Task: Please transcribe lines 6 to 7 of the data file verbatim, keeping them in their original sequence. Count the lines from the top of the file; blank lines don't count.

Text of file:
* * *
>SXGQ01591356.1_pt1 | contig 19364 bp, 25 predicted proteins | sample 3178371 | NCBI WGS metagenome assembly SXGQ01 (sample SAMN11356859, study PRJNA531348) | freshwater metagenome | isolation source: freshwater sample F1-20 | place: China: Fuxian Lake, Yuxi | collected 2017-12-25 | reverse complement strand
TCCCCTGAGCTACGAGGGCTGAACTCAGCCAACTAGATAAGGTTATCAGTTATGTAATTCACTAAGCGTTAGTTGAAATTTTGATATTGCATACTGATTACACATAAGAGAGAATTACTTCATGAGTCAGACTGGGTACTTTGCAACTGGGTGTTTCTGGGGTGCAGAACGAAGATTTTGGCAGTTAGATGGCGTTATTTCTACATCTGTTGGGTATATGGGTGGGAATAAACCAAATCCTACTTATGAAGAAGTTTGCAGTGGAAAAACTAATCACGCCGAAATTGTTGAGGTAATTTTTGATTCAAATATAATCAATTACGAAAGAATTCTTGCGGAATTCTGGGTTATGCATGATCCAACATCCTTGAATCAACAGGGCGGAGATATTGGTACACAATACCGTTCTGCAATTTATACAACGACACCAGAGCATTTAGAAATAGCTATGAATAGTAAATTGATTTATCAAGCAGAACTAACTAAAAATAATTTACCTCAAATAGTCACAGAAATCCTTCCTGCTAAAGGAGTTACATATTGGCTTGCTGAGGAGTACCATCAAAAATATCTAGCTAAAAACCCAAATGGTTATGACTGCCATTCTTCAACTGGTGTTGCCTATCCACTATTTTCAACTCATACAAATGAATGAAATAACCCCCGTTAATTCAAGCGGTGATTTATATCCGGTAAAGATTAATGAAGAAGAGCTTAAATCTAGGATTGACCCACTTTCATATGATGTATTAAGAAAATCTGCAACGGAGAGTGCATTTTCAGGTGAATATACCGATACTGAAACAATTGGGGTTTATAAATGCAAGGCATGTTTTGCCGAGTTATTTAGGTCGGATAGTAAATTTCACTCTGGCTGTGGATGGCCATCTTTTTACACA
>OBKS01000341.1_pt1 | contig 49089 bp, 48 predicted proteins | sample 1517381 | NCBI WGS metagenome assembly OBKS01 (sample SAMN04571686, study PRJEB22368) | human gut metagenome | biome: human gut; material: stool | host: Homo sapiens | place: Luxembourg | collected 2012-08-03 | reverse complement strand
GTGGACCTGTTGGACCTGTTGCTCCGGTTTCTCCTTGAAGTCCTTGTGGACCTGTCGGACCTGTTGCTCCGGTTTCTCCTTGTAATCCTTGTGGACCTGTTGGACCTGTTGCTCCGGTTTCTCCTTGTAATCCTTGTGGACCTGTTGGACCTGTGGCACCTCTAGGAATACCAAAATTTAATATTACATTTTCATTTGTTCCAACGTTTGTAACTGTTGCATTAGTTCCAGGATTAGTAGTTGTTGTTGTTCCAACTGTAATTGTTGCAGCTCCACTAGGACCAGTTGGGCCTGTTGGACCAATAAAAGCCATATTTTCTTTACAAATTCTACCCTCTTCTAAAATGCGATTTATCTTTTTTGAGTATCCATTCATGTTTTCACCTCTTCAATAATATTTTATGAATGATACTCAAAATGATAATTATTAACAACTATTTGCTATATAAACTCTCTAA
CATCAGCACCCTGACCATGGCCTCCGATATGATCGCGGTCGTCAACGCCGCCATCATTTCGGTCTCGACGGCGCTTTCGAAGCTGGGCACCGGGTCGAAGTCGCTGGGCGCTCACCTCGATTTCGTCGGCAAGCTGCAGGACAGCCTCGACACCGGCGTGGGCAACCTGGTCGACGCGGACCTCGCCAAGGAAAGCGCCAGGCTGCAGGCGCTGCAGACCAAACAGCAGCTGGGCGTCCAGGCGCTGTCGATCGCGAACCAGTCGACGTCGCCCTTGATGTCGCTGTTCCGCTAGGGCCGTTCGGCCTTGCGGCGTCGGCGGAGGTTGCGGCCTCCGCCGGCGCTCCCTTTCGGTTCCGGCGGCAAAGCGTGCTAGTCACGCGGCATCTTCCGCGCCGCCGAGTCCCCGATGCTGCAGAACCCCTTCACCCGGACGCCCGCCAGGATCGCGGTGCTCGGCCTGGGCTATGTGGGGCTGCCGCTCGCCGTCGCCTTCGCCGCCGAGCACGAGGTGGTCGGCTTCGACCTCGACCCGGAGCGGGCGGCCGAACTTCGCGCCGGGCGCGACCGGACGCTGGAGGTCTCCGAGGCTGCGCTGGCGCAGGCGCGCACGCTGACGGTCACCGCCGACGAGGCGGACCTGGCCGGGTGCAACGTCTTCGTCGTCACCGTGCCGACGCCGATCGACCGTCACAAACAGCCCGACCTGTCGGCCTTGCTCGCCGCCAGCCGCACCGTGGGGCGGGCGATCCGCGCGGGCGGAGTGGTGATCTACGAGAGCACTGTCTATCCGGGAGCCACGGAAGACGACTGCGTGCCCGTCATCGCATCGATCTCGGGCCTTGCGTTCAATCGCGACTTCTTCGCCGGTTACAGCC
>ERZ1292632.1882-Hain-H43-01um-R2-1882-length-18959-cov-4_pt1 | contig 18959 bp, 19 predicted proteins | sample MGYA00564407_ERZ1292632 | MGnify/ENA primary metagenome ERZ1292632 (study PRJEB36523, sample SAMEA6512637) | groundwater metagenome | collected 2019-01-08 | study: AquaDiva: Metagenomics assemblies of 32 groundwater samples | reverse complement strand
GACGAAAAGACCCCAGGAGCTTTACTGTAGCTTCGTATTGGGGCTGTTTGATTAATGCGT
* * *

>ERZ1292632.1882-Hain-H43-01um-R2-1882-length-18959-cov-4_pt1 | contig 18959 bp, 19 predicted proteins | sample MGYA00564407_ERZ1292632 | MGnify/ENA primary metagenome ERZ1292632 (study PRJEB36523, sample SAMEA6512637) | groundwater metagenome | collected 2019-01-08 | study: AquaDiva: Metagenomics assemblies of 32 groundwater samples | reverse complement strand
GACGAAAAGACCCCAGGAGCTTTACTGTAGCTTCGTATTGGGGCTGTTTGATTAATGCGT